Targeted investment in recruiting returning doctors pilot for 2016. The Targeted Investment in Recruiting Returning Doctors Scheme is a pilot scheme that invests resources in GP practices which can evidence that they have historically encountered difficulty in recruiting GPs (held vacancies for a minimum of 12 months). The pilot scheme offers support to practices to promote and advertise their posts. Practices will be invited to apply for the scheme by their NHS England local team. This NHS England gives further information on the scheme. 

Estates and Technology Transformation Fund (Primary Care): Guidance for CCGs – How to submit recommendations for funding. Guidance to support CCGs with their submissions for investment from the Estates and Technology Transformation Fund (ETTF). This is a multi-million pound investment to accelerate the development of infrastructure to enable the improvement and expansion of joined-up out of hospital care for patients. Additional capital will also be invested in general practice. 

Outpatient services and primary care: Scoping review, sub-studies and international comparisons. This study by the National Institute for Health Research suggests that with appropriate safeguards, training and support, substantial parts of care given in outpatient clinics can be transferred to primary care. The review also highlights the lack of evidence on the cost-effectiveness of these new models of care. 

Securing Excellence in GP IT Services: Operating model 3rd edition (2016-18). NHS England has published a revision of the GP IT operating model for the provision of high quality GP IT support services. It outlines clear accountability and commissioning responsibilities, together with a number of enhancements to the 2014/16 model. The revised arrangements provide increased local flexibilities to enable commissioners to develop digital services that are able to respond to local needs, support emerging models of care, extended working and integration of health and care. It is aligned with and supports the delivery of local digital roadmaps, service transformation plans and the ambitions outlined within the General Practice Forward View (GPFV).

Royal College of General Practitioners (RCGP): The future of GP collaborative working. This report showcases how GPs are designing and leading innovative schemes to improve the integration of care in the best interests of patients. It highlights seven case studies spanning a wide range of services across the UK, covering different specialties, different population groups and different ways of addressing complex issues. 

Comparing per patient funding levels with published Care Quality Commission (CQC) ratings of practice. The new report examined the amount of funding each GP practice in England received per patient and cross referenced this with the recent ratings given to the GP practice by the CQC. This research demonstrates a link between CQC ratings allocated to GP practices and the level of funding they receive. It found that GP practices that scored an "outstanding" or "good" rating received £152 and £140 per patient respectively; whereas those who scored "inadequate" or "needs improvement" received £128 and £111 per patient.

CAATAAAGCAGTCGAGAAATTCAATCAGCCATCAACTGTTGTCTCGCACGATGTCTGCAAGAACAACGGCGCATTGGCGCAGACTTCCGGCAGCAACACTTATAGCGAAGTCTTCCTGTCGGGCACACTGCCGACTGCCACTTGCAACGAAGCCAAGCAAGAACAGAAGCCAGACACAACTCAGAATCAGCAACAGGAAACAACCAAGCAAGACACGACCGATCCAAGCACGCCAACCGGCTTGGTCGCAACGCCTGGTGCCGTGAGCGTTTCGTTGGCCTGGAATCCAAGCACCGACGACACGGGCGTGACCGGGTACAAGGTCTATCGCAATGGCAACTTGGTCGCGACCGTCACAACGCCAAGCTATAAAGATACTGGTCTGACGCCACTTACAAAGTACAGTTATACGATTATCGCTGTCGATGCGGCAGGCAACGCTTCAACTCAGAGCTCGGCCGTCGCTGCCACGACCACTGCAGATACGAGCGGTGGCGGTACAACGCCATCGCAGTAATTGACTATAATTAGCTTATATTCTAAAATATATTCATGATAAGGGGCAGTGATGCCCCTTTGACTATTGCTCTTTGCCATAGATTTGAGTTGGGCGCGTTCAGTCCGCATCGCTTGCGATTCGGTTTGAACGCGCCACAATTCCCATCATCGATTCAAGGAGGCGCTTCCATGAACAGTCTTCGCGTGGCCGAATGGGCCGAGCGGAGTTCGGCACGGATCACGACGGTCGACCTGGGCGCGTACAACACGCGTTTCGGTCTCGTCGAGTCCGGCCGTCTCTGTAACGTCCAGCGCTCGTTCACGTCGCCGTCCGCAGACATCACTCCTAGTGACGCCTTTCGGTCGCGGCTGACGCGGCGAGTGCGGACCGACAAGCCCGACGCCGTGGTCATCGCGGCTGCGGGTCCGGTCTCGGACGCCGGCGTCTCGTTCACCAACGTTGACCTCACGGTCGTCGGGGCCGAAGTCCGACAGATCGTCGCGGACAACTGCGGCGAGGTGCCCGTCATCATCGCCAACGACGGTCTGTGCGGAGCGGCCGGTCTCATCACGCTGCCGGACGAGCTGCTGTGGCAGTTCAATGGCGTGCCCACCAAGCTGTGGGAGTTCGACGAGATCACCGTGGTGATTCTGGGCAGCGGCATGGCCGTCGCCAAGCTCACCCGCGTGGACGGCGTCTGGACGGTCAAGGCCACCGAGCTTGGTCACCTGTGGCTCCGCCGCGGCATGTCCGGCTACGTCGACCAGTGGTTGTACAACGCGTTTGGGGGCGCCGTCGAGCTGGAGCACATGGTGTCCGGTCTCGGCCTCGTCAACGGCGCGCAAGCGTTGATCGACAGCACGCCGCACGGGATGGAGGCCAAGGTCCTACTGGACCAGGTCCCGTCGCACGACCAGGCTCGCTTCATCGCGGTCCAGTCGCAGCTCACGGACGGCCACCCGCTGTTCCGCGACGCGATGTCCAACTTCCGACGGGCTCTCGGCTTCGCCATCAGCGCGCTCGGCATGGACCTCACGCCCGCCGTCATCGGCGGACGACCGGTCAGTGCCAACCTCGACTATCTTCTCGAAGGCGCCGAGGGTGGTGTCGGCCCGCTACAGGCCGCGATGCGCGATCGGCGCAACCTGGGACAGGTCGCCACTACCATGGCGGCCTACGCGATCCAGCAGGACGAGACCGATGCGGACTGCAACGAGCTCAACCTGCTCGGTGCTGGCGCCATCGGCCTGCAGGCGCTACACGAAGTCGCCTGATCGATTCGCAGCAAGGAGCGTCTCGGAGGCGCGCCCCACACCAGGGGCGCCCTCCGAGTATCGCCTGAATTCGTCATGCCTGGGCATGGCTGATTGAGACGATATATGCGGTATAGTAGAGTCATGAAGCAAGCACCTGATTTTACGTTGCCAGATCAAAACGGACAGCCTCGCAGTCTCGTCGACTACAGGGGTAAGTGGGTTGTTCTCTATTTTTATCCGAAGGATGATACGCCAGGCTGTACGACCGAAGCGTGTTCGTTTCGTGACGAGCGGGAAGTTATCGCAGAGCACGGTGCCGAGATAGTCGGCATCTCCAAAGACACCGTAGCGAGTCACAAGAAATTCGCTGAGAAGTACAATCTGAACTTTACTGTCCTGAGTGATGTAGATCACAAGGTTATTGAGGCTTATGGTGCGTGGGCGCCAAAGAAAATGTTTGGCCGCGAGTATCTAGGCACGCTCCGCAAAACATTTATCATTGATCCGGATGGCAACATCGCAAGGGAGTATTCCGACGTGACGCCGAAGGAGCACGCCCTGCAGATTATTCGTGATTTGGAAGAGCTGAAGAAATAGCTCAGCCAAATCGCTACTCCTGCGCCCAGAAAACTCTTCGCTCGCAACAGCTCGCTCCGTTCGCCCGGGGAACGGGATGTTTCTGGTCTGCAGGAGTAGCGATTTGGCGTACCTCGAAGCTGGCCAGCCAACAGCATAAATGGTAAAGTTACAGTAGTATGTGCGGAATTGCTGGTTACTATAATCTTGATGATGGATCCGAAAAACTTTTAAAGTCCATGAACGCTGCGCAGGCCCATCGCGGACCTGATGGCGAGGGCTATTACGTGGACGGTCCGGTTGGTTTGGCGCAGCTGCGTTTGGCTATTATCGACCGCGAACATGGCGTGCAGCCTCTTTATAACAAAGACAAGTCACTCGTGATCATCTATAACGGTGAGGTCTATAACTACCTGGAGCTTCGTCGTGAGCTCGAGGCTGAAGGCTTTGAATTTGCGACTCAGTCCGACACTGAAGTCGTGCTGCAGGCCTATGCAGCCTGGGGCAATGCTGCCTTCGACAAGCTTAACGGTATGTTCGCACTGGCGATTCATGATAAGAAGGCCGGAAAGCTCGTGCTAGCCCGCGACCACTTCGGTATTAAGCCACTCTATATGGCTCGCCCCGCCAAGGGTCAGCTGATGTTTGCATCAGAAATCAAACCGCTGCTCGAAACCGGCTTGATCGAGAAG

Understanding pressures in general practice. This King's Fund report examines how increasing demands on general practice over the past five years have led to a feeling of crisis, with the NHS finding it difficult to recruit and retain sufficient GPs who want to do full-time, patient-facing work. It looks at patient factors, system factors and supply-side issues to see what lies behind this increasing pressure on general practice. It finds that despite GPs being at the heart of the health care system, a lack of nationally available, real-time data has made their changing workload largely invisible to commissioners and policy-makers. 

Medical indemnity guidance for GPs. Guidance from the BMA outlining the legal requirement for indemnity and difficulties posed by rising indemnity costs. 


Outstanding care highlighted as CQC publishes more GP reports. Steve Field, chief inspector of general practice at the Care Quality Commission (CQC), has said the vast majority of GP practices in England are providing a good service, with 157 practices rated outstanding. His statement follows publication of 82 more inspection reports on GP practices, of which 62 were rated good and three rated outstanding. 

New BMA research demonstrates link between CQC ratings and levels of funding for GP practices. New research from the BMA has shown a link between the Care Quality Commission (CQC) ratings allocated to GP practices and the level of funding they receive. This is despite the CQC failing to take resources into account when publishing their verdicts on the performance of GP practices. The new report examined the amount of funding each GP practice in England received per patient and cross referenced this with the recent ratings given to the GP practice by the CQC. Overall, results from inspections carried out at 2,814 GP practices in 2015 were included in the research.